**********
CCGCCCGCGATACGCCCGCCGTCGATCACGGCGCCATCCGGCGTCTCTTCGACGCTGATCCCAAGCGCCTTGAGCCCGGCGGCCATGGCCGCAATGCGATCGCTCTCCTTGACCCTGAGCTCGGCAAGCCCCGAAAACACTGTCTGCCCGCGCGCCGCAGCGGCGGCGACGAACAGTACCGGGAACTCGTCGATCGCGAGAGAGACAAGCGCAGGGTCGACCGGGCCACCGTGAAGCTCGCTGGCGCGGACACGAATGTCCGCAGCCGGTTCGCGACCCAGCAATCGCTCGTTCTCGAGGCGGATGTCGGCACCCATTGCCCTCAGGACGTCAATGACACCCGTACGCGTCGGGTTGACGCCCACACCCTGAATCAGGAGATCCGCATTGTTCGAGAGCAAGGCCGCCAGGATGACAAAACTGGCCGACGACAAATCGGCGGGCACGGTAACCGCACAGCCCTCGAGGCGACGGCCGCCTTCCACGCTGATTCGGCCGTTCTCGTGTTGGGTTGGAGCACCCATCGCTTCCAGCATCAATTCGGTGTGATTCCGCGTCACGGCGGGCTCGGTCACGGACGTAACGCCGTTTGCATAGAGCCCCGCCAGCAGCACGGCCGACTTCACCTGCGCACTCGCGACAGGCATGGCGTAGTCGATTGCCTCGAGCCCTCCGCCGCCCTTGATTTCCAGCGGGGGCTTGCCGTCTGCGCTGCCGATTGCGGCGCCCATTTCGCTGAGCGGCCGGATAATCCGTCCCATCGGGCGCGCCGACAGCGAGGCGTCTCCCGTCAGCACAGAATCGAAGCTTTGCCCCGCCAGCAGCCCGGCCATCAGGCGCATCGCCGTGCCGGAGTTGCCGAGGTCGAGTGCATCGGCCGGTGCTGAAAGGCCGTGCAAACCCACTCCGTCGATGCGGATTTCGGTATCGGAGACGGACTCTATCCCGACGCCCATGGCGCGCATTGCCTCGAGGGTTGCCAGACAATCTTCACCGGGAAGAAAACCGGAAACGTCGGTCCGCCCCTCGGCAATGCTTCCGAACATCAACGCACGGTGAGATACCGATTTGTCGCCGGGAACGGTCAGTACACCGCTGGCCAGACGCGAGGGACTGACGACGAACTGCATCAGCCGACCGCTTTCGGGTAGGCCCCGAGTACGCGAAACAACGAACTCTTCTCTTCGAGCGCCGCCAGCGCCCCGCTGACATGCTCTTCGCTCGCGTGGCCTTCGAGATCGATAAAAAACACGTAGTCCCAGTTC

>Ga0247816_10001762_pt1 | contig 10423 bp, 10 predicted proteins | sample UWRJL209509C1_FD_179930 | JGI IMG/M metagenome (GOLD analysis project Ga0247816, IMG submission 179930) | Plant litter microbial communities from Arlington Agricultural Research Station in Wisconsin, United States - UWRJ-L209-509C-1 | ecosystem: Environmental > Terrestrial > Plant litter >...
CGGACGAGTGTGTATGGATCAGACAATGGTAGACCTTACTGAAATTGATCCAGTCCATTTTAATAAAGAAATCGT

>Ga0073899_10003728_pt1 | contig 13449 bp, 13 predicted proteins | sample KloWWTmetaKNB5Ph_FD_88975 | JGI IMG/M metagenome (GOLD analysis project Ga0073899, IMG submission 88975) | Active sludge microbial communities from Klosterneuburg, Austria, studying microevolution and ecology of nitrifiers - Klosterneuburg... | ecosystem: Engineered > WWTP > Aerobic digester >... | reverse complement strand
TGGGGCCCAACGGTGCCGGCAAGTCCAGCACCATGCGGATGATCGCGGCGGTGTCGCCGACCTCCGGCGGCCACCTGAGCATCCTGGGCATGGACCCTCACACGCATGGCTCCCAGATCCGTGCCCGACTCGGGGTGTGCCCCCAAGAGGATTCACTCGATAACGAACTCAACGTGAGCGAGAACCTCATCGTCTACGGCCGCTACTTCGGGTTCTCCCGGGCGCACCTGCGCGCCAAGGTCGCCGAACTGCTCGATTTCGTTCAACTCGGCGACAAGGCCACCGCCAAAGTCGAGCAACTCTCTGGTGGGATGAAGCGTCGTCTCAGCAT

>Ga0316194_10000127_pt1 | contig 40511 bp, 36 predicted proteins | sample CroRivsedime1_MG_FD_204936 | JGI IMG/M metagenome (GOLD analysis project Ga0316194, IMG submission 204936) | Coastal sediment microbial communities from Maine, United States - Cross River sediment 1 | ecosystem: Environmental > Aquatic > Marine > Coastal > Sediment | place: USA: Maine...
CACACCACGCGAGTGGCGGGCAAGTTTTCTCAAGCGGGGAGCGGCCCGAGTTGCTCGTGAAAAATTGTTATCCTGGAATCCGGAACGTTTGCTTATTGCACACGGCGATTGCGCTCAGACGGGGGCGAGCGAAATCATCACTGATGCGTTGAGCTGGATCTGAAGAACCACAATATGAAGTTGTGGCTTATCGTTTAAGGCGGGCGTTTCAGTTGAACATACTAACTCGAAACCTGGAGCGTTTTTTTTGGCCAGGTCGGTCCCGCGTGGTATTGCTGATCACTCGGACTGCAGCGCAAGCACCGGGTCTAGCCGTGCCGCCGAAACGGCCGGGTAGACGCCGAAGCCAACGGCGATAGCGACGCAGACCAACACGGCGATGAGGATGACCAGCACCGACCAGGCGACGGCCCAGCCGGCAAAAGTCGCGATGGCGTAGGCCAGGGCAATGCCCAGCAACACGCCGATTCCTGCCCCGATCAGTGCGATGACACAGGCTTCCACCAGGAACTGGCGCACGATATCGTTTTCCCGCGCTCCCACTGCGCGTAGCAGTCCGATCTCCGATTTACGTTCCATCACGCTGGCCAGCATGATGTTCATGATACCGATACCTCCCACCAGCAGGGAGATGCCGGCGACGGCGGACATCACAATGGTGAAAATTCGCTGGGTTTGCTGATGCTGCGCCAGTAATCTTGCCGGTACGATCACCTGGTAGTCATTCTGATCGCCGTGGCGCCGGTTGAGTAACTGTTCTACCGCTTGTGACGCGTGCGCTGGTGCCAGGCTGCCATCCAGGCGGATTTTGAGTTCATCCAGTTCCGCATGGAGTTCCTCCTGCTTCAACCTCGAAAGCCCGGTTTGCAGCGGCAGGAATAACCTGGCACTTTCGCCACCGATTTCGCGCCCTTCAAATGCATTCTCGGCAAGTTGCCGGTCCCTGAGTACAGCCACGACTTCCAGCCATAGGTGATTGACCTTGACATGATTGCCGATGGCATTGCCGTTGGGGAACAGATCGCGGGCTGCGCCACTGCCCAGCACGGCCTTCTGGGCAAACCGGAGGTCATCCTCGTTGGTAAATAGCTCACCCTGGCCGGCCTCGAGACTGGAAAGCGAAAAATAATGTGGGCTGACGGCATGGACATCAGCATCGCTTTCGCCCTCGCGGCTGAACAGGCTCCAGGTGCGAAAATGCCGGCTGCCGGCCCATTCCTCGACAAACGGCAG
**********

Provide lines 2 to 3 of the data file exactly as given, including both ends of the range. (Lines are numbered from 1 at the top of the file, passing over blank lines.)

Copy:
>Ga0247816_10001762_pt1 | contig 10423 bp, 10 predicted proteins | sample UWRJL209509C1_FD_179930 | JGI IMG/M metagenome (GOLD analysis project Ga0247816, IMG submission 179930) | Plant litter microbial communities from Arlington Agricultural Research Station in Wisconsin, United States - UWRJ-L209-509C-1 | ecosystem: Environmental > Terrestrial > Plant litter >...
CGGACGAGTGTGTATGGATCAGACAATGGTAGACCTTACTGAAATTGATCCAGTCCATTTTAATAAAGAAATCGT